Then 2 more of our close neighbours also put in objections - although both these were after the closing date, so not sure how much impact they will have.
All 3 of the 'last minute' objections followed a visit from one particularly unpleasant neighbour, who has complained about everything we have done to the house since we bought it. We know that this person orchestrated (or encouraged) these objections, but there's nothing we can do.
Fortunately, we opted for a 'pre-planning' application, and were assured that there 'should' be no problems. We'll see how it goes.
What I find most upsetting, apart from people changing their minds without telling you(?) is the unpleasant tone of these objections. Some of them are rather personal, with 2 of them basically saying that if we want more space we should move house.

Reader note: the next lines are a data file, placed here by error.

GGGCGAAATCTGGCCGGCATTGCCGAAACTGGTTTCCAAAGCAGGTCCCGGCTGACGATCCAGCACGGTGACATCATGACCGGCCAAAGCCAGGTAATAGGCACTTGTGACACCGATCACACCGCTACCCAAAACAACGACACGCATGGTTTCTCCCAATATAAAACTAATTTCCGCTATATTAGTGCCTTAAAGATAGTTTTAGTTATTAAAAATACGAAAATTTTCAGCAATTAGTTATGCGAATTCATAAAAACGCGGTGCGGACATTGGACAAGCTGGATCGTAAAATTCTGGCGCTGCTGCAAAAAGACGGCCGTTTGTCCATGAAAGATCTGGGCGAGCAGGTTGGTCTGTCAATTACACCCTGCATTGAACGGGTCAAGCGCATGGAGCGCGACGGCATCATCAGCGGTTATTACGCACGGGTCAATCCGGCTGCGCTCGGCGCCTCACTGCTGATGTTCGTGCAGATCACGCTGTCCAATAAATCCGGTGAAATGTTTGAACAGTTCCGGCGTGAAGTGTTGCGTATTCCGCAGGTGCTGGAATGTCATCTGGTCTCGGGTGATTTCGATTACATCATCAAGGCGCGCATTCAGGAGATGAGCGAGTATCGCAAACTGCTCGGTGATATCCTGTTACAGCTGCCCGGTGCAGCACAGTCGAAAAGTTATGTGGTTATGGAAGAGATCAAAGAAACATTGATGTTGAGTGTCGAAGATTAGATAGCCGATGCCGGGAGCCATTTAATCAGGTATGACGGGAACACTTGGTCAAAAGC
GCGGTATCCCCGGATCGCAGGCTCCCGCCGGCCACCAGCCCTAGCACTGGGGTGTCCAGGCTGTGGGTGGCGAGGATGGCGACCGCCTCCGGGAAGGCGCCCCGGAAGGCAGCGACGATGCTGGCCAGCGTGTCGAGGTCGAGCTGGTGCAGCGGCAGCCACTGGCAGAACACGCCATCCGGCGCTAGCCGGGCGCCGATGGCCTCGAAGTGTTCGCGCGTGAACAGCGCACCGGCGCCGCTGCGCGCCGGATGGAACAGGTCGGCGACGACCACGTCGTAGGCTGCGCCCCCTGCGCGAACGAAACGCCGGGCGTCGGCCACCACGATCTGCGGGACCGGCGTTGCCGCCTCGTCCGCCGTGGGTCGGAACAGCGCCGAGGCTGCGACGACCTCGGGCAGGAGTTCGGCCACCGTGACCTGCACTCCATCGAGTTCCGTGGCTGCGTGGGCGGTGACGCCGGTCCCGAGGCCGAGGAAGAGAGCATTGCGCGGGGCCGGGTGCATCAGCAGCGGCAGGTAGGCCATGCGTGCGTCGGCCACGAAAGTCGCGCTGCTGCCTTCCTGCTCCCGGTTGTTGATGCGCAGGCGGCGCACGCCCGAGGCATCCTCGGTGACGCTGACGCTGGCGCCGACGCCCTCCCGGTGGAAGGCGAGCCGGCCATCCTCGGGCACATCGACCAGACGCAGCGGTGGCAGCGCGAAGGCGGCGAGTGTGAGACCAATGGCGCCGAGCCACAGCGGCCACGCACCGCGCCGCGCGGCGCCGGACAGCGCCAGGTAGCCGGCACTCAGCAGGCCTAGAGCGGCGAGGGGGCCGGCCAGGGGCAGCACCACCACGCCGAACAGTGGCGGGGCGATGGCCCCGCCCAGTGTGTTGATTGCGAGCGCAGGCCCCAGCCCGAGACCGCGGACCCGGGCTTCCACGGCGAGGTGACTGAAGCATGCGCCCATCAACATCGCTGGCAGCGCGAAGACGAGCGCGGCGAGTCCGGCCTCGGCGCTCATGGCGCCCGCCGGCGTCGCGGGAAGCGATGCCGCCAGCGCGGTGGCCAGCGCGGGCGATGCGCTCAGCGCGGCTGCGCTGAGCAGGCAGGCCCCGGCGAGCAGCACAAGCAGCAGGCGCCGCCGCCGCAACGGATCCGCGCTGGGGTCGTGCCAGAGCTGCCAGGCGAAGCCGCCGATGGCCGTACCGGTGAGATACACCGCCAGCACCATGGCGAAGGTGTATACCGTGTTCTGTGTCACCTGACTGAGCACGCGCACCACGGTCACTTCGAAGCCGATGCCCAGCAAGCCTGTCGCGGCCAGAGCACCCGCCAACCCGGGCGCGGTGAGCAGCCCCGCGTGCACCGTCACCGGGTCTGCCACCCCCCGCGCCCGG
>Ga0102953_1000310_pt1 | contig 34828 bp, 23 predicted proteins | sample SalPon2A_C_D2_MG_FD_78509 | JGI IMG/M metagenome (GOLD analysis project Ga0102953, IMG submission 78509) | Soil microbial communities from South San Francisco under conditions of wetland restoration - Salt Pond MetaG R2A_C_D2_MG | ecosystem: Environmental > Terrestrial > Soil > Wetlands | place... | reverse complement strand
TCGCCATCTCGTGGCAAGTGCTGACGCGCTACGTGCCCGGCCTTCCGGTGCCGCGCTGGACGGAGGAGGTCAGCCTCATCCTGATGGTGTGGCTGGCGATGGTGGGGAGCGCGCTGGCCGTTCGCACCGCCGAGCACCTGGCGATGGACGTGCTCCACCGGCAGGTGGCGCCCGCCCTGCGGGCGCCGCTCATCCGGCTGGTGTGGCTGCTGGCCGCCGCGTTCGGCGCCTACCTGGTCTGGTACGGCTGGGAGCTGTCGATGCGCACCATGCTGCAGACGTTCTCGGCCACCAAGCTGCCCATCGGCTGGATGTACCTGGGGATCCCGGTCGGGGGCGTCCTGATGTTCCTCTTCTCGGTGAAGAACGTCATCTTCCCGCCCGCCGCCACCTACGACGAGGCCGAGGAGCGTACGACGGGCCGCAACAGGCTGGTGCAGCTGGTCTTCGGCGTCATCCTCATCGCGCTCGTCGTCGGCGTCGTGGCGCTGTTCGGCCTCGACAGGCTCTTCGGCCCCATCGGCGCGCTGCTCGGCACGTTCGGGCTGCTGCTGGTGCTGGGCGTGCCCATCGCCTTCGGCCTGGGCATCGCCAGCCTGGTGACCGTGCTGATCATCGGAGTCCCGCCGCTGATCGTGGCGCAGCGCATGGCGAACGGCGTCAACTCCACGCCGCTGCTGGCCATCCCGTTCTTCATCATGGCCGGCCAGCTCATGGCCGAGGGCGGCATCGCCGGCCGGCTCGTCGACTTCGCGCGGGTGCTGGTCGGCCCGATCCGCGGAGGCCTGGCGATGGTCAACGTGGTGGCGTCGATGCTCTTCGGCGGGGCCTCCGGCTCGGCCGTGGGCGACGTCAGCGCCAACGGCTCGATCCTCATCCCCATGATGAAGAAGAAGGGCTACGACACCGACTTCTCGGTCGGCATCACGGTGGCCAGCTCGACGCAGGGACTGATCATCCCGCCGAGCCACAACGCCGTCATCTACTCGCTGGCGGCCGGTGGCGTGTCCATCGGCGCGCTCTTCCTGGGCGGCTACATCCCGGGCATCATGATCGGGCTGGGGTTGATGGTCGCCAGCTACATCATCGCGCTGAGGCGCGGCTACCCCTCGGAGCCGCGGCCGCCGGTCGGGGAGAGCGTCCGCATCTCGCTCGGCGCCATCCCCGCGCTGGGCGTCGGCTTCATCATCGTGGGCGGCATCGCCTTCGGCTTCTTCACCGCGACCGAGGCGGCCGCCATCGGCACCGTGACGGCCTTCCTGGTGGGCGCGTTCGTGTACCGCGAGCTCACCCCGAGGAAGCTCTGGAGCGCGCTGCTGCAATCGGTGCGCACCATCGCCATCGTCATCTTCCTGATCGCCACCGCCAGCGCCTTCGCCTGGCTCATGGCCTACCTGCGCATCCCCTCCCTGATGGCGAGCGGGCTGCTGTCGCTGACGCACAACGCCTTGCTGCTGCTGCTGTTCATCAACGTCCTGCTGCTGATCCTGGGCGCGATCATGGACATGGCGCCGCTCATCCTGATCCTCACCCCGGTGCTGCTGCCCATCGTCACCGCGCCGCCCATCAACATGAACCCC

1 objector has even invented facts and figures about the houses and 1 of the others has an extension of their own!

NeatFreak Fri 03-Aug-12 12:32:35

Just thought I would update that we now have a new set of plans that the neighbour should be happy with- we have kept the boundary extension as a single storey and extended the full height extension in the other direction, meaning downstairs is actually bigger but upstairs slightly smaller- it is a reasonable compromise and should be granted planning permission so hopefully it is all go now...
Thanks for all the comments and advice smile

sweetkitty Wed 01-Aug-12 07:18:17